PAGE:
The Elbert Files: ‘1776’ still a revelation
The 1969 Tony Award-winning musical “1776” was one of the first performances I saw in the then-new C.Y. Stephens Auditorium in 1971. Fifty-two years later, I still remember how curious it was that a musical about a two-centuries-old revolution could speak so poignantly to my Vietnam War generation.
A revised version of “1776” opens Tuesday (March 14) at the Des Moines Civic Center with adaptations my anti-war friends of old could never have imagined.
If the cast of “Hamilton,” the Broadway sensation of a few years ago, showed we are all immigrants and that skin color has nothing to do with talent and performance, “1776” brings us one step further. It casts female, trans and nonbinary actors as the “Founding Fathers” who wrote our Declaration of Independence.
I’ve been eager to see this show since a friend saw a pre-Broadway version in Cambridge, Mass., in early 2020. It was supposed to open on Broadway later that year, but COVID got in the way.
When the revised version of “1776” made it to New York last fall, it received favorable reviews.
The Wall Street Journal said the production “is disarmingly odd, occasionally thought-provoking and an absolute delight. It is also timely. As political polarization seems to increase by the day, ‘1776’ offers a telling reminder that the nation was fiercely divided from the start.”
The Washington Post said: “’1776’ – not ‘Hamilton’ – is the musical that best portrays the Founders.”
And the New York Times noted: “While the gender-flipped casting may be the show’s claim to ‘firstness,’ the core of the production is a grappling with race.”
And therein may lie an unforeseen problem, because despite favorable reviews, the New York run lasted barely three months.
“1776” closed on Broadway in early January and began a national tour that opened in Philadelphia. It then played in Chicago before arriving in Des Moines (March 14-19). Future dates include Denver (March 21-April 2) and Los Angeles (April 11-May 7).
The 1969 version of “1776” opened with John Adams standing alone onstage saying: “I have come to a conclusion that one useless man is called a disgrace, that two are called a law firm and that three or more become a Congress.”
As Adams rants about the “illegal taxes” that Parliament and King George have laid on the colonies, the curtain opens and members of the Second Continental Congress meeting in Philadelphia shout: “Sit down, John. For God’s sake, John, sit down.”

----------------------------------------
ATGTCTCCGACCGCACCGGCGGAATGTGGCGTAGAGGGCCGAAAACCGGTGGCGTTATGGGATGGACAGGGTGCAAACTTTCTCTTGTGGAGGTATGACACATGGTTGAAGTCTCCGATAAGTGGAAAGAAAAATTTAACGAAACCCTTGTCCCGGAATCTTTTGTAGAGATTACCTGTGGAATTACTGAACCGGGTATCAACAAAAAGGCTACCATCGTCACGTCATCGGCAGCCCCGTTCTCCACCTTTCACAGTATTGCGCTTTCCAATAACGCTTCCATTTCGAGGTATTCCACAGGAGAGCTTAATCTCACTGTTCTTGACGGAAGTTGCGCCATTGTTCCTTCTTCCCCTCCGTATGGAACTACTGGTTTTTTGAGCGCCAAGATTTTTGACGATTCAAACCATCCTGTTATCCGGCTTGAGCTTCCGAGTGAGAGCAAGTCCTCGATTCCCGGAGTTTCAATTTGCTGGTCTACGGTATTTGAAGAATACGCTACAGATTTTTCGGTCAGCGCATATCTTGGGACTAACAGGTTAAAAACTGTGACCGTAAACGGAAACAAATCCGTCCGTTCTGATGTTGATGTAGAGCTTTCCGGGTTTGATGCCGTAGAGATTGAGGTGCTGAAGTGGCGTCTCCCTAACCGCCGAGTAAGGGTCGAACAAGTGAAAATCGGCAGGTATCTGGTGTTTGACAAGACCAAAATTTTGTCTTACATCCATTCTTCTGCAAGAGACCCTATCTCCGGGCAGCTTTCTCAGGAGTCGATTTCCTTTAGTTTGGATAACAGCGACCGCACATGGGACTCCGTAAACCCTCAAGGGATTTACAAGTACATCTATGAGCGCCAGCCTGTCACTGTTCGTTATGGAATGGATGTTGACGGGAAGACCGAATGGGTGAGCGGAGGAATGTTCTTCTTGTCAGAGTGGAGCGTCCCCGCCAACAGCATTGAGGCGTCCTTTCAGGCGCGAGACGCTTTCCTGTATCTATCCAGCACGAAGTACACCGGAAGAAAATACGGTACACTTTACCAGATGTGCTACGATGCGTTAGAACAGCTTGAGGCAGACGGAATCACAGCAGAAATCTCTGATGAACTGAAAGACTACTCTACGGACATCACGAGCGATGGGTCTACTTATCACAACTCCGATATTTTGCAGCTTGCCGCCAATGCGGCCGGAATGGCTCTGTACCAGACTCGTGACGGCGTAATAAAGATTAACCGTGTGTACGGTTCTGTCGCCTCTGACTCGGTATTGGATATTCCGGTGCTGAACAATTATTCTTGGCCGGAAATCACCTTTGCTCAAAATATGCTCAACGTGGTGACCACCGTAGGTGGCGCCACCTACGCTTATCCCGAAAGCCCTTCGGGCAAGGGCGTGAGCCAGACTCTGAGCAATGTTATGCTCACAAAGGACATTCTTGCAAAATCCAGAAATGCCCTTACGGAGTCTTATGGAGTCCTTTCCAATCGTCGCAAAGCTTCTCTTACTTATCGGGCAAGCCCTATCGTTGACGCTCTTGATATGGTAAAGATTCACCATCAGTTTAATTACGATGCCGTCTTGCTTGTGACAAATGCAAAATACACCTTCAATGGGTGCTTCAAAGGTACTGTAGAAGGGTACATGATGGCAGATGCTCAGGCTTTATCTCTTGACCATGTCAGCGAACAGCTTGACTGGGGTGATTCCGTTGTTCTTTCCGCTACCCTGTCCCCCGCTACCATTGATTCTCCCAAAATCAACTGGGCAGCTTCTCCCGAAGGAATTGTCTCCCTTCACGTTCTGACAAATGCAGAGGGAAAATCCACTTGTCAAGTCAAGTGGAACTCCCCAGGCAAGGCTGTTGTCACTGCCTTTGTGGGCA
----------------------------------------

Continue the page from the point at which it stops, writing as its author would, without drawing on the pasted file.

The opening of the 21st-century version is more subtle. As described by the New York Times, the actors walk onstage in modern-day street clothes. In silence, they put on 18th-century waistcoats, leggings and buckle boots before dialogue begins.
The performance focuses on the three key members – John Adams, Benjamin Franklin and Thomas Jefferson – of the committee tasked with declaring independence.
After much singing and dancing, interspersed with serious dialogue, the climax is the signing of the declaration, but not until after Jefferson has tried, and failed, to include a passage condemning slavery. (Yes, that really happened; Jefferson was a very complex person.)
It will be interesting to see how “1776” does in Des Moines, where Iowa’s lawmakers are intent on curtailing the rights of women and transgender and nonbinary individuals, the very people who make up the cast of “1776.”
This year, there are efforts to eliminate access to abortion, create lists of restricted books and limit the teaching of race-related topics, including the book “1619” by Nicole Hannah Jones, who was born in Waterloo, Iowa, in 1976, the bicentennial year.
The Des Moines Civic Center, where “1776” is being performed, is within sight of the Iowa Capitol. Lawmakers could easily walk down the hill, cross the river and sit in the audience.
If they did, they might discover some commonalities with the founders.
To be sure, the issues are different today. But if you look beneath the surface, the personalities and arguments have not changed much in nearly 250 years.